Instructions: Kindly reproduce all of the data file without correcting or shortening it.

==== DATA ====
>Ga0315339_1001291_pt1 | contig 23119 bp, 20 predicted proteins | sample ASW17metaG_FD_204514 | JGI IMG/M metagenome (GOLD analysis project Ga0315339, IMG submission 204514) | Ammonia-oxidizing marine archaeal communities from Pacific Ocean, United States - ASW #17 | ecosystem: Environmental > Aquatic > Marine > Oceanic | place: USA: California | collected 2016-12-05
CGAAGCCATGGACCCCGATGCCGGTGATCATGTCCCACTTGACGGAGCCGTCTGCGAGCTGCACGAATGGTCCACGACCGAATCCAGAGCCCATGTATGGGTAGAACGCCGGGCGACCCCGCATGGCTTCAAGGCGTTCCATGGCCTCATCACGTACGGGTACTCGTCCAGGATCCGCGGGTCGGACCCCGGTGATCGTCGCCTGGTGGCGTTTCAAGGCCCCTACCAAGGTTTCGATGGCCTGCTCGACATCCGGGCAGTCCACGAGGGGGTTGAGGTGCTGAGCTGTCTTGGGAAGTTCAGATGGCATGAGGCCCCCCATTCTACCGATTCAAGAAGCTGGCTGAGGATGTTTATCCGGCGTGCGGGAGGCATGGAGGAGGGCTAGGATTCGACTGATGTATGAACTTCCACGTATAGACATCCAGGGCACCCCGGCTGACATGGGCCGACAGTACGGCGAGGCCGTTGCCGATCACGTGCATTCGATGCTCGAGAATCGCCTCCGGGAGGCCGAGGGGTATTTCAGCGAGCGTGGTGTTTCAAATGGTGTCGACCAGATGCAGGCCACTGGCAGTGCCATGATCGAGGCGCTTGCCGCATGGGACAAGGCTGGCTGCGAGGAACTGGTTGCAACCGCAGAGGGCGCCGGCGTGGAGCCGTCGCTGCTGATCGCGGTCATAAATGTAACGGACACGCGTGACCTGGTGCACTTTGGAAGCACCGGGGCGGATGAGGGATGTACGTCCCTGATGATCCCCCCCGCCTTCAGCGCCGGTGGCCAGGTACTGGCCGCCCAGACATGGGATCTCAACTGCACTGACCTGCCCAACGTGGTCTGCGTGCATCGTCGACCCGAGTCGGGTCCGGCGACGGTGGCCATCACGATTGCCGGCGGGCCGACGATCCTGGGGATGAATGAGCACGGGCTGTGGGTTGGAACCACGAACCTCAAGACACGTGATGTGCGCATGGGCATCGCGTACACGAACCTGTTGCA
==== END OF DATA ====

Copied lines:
>Ga0315339_1001291_pt1 | contig 23119 bp, 20 predicted proteins | sample ASW17metaG_FD_204514 | JGI IMG/M metagenome (GOLD analysis project Ga0315339, IMG submission 204514) | Ammonia-oxidizing marine archaeal communities from Pacific Ocean, United States - ASW #17 | ecosystem: Environmental > Aquatic > Marine > Oceanic | place: USA: California | collected 2016-12-05
CGAAGCCATGGACCCCGATGCCGGTGATCATGTCCCACTTGACGGAGCCGTCTGCGAGCTGCACGAATGGTCCACGACCGAATCCAGAGCCCATGTATGGGTAGAACGCCGGGCGACCCCGCATGGCTTCAAGGCGTTCCATGGCCTCATCACGTACGGGTACTCGTCCAGGATCCGCGGGTCGGACCCCGGTGATCGTCGCCTGGTGGCGTTTCAAGGCCCCTACCAAGGTTTCGATGGCCTGCTCGACATCCGGGCAGTCCACGAGGGGGTTGAGGTGCTGAGCTGTCTTGGGAAGTTCAGATGGCATGAGGCCCCCCATTCTACCGATTCAAGAAGCTGGCTGAGGATGTTTATCCGGCGTGCGGGAGGCATGGAGGAGGGCTAGGATTCGACTGATGTATGAACTTCCACGTATAGACATCCAGGGCACCCCGGCTGACATGGGCCGACAGTACGGCGAGGCCGTTGCCGATCACGTGCATTCGATGCTCGAGAATCGCCTCCGGGAGGCCGAGGGGTATTTCAGCGAGCGTGGTGTTTCAAATGGTGTCGACCAGATGCAGGCCACTGGCAGTGCCATGATCGAGGCGCTTGCCGCATGGGACAAGGCTGGCTGCGAGGAACTGGTTGCAACCGCAGAGGGCGCCGGCGTGGAGCCGTCGCTGCTGATCGCGGTCATAAATGTAACGGACACGCGTGACCTGGTGCACTTTGGAAGCACCGGGGCGGATGAGGGATGTACGTCCCTGATGATCCCCCCCGCCTTCAGCGCCGGTGGCCAGGTACTGGCCGCCCAGACATGGGATCTCAACTGCACTGACCTGCCCAACGTGGTCTGCGTGCATCGTCGACCCGAGTCGGGTCCGGCGACGGTGGCCATCACGATTGCCGGCGGGCCGACGATCCTGGGGATGAATGAGCACGGGCTGTGGGTTGGAACCACGAACCTCAAGACACGTGATGTGCGCATGGGCATCGCGTACACGAACCTGTTGCA